Trinity College Associate Professor of International Studies Janet L. Bauer has received a Fulbright Global Scholar grant—an award designed to support multicountry, transregional projects—for her research project on The Social Geographies of Islam in Diaspora: Race, Gender, Generation, and Place. With this $25,690 award, Bauer has been engaged throughout the 2017–18 academic year in research at sites in Canada, Germany, and Trinidad and Tobago.
Bauer’s focus on the ethnography of mobility and gender in Islamic societies began when she was a graduate student at Stanford University, where she earned her M.A. and Ph.D. in anthropology. During the past 25 years, she has continued to address questions about Muslim women in diaspora through longitudinal research, following the same populations over several generations in different Muslim-minority societies. This includes ongoing collaborative research with her Trinity students working among refugee groups in the metro Hartford area.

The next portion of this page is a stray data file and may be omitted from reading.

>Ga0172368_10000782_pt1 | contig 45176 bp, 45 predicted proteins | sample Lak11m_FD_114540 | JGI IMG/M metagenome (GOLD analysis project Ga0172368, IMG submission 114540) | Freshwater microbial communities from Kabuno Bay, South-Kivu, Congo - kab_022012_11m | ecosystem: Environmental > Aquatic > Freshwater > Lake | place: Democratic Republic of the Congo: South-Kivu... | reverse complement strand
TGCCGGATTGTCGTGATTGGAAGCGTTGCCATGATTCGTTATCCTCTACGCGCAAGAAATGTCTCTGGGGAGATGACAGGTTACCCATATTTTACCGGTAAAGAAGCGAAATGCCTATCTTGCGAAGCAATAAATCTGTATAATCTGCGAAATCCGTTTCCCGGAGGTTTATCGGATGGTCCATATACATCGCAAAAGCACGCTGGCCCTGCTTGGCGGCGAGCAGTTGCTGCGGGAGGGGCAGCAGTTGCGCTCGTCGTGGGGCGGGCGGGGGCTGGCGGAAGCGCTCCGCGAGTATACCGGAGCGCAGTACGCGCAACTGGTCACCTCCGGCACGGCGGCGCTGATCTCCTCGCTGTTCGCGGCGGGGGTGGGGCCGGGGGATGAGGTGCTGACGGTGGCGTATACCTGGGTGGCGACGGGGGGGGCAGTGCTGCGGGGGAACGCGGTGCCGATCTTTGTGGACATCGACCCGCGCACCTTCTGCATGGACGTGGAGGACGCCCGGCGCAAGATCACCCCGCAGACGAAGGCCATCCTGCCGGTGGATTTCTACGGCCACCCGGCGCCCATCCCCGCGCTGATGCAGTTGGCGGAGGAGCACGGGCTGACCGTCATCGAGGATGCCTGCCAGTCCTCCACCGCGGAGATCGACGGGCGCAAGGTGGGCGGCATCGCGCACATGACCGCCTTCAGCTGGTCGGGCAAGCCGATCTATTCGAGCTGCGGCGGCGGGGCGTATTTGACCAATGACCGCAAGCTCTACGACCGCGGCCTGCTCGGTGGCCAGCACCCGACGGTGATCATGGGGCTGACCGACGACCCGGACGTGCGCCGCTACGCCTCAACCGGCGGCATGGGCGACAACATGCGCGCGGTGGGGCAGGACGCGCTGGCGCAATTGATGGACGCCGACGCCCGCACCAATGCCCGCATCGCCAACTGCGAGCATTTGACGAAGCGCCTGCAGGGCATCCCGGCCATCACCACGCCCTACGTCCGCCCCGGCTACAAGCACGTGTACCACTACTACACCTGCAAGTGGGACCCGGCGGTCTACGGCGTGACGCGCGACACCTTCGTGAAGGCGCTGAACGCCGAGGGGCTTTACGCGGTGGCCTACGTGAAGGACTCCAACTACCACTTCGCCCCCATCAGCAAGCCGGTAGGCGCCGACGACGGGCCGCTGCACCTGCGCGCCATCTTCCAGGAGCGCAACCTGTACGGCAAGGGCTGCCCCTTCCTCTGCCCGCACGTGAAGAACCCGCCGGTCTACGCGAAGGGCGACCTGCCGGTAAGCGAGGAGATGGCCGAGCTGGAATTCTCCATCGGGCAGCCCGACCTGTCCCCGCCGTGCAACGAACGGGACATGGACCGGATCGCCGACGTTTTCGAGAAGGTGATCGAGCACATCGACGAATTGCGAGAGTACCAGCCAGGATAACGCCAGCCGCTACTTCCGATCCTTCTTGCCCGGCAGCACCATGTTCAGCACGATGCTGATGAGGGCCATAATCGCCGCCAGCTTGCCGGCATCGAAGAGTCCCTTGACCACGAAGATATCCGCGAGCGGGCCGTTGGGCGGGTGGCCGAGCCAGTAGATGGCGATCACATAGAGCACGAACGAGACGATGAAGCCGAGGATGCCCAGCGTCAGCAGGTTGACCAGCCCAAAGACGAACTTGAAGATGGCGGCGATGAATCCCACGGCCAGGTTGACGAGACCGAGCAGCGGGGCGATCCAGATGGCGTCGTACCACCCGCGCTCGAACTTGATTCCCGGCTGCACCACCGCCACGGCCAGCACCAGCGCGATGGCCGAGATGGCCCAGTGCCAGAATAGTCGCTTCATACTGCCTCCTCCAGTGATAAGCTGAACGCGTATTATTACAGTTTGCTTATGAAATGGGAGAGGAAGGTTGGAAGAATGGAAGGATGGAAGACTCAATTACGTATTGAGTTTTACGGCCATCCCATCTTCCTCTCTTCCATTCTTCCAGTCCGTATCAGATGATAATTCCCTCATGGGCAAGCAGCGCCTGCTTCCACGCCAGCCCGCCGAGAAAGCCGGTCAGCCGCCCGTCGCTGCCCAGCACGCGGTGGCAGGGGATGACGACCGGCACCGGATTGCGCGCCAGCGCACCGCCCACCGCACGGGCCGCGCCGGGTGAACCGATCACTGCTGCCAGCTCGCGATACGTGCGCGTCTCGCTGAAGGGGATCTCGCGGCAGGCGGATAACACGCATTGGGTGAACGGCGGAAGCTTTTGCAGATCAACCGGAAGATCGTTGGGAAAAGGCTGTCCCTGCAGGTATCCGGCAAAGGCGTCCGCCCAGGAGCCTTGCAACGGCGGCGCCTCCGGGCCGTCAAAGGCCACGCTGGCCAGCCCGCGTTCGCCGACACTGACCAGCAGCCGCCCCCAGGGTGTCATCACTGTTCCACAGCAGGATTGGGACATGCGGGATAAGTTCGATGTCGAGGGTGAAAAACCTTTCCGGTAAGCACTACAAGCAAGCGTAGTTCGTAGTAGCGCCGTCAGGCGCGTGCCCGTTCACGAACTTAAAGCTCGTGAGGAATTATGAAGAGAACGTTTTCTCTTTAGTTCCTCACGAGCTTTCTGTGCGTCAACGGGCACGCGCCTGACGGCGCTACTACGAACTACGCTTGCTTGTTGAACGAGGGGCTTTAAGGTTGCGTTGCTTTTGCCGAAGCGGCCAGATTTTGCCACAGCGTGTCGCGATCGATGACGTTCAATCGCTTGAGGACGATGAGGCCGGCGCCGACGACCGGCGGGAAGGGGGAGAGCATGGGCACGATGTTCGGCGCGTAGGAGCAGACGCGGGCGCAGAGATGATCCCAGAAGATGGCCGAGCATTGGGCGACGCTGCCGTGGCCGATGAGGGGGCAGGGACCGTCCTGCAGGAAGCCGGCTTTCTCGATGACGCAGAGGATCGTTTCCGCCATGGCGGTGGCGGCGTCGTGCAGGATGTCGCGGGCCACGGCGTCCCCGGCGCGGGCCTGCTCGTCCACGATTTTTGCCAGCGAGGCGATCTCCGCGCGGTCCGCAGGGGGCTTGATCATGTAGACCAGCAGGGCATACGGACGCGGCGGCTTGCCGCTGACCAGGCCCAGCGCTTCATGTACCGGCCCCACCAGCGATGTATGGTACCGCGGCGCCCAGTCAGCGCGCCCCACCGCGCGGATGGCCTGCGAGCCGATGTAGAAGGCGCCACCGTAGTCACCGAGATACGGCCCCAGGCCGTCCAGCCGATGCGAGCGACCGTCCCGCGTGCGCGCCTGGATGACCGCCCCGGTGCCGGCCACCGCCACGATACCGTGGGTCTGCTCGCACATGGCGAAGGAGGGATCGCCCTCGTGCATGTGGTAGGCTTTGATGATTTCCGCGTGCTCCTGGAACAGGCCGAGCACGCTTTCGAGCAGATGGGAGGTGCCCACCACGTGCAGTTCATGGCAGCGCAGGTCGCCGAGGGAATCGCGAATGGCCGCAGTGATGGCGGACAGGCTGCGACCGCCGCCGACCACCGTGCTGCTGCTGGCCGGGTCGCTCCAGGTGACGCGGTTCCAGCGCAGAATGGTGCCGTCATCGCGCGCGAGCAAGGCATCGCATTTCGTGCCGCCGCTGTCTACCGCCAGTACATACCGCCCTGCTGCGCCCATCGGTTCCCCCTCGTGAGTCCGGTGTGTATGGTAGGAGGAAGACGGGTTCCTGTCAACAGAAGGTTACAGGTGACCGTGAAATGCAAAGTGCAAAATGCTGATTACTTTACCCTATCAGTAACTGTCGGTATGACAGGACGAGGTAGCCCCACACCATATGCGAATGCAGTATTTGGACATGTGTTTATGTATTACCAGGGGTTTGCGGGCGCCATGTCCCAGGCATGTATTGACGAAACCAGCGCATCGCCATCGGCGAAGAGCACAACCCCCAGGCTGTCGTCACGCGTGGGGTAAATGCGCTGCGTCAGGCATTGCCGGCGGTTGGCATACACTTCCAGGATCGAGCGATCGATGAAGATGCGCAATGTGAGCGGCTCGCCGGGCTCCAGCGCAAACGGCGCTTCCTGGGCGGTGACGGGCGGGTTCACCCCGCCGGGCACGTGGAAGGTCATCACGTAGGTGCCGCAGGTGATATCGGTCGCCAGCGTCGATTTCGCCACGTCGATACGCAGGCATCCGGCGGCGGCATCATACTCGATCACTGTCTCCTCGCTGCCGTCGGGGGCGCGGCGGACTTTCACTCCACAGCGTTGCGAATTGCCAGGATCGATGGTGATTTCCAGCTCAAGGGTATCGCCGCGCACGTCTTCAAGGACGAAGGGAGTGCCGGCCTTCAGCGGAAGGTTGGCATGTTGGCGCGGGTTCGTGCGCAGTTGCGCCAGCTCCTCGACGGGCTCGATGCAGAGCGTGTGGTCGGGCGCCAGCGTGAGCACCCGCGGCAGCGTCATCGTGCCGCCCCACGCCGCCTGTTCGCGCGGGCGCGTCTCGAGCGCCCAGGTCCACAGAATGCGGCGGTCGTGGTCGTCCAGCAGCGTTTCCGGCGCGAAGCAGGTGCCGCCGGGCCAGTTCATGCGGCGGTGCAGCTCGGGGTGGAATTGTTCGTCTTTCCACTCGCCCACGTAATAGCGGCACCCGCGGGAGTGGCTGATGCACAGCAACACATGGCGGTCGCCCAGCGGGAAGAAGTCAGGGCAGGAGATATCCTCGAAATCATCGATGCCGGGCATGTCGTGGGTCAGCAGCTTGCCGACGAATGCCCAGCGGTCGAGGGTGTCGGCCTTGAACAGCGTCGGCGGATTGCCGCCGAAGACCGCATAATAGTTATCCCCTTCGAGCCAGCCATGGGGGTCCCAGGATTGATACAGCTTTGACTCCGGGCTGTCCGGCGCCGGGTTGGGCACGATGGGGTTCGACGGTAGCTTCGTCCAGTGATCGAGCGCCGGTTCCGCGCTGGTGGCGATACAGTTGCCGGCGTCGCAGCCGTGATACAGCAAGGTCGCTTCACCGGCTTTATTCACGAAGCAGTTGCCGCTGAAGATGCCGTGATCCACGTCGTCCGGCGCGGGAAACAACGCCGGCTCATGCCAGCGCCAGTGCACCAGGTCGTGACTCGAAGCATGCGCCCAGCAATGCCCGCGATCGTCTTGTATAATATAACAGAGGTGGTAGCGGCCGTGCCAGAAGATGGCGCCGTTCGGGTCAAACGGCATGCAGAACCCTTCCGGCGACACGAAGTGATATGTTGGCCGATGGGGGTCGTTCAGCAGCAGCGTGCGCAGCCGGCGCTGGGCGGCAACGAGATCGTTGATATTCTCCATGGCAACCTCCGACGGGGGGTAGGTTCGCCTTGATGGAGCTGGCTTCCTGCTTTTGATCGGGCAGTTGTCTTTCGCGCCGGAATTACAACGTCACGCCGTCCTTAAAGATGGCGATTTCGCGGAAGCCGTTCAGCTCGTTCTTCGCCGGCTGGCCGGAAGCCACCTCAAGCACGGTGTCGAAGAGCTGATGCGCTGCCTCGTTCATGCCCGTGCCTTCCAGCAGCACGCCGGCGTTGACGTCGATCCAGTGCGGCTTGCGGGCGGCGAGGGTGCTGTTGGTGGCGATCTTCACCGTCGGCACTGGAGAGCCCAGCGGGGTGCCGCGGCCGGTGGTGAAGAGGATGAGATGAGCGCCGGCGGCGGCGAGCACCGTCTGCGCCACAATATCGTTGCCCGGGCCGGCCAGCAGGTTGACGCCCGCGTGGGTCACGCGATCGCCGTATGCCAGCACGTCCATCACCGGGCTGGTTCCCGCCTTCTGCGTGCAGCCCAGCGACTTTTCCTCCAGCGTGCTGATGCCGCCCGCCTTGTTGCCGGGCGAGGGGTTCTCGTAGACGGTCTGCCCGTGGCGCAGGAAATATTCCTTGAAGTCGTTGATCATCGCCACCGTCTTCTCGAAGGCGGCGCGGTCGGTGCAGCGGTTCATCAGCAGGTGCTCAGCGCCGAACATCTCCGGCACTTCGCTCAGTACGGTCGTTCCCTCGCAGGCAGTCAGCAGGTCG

“The Fulbright research represents the culmination of my work on Muslim diasporas in which I am focusing on women’s activism and their engagement—or nonengagement—with Islamic heritage,” said Bauer. “My goal is to increase our understanding of how immigrants—in this case, Muslim women and youth—use both local and global ties to successfully negotiate places of belonging for themselves and their communities.”
Bauer, a Trinity faculty member since 1984, completed the first segment of her Fulbright project during fall 2017, conducting research in Trinidad and Tobago while hosted by the Institute for Gender and Development Studies at The University of the West Indies. From February through April, she was based at the Institute on Globalization & the Human Condition at McMaster University in Hamilton, Ontario. In May, she left for Germany, where through July her host institution is the Max Planck Institute for the Study of Religious and Ethnic Diversity in Göttingen.
“Each of these sites provides a unique set of circumstances for better understanding the challenges faced by Muslim women in Muslim-minority contexts. … Across the globe, Muslims are confronting an onslaught of negative stereotypes and a fear of Islam,” said Bauer. “It’s important to avoid generalizing about Muslims, especially Muslim women, and to remember that most of our Muslim neighbors are an integral part of our communities, leading productive lives.”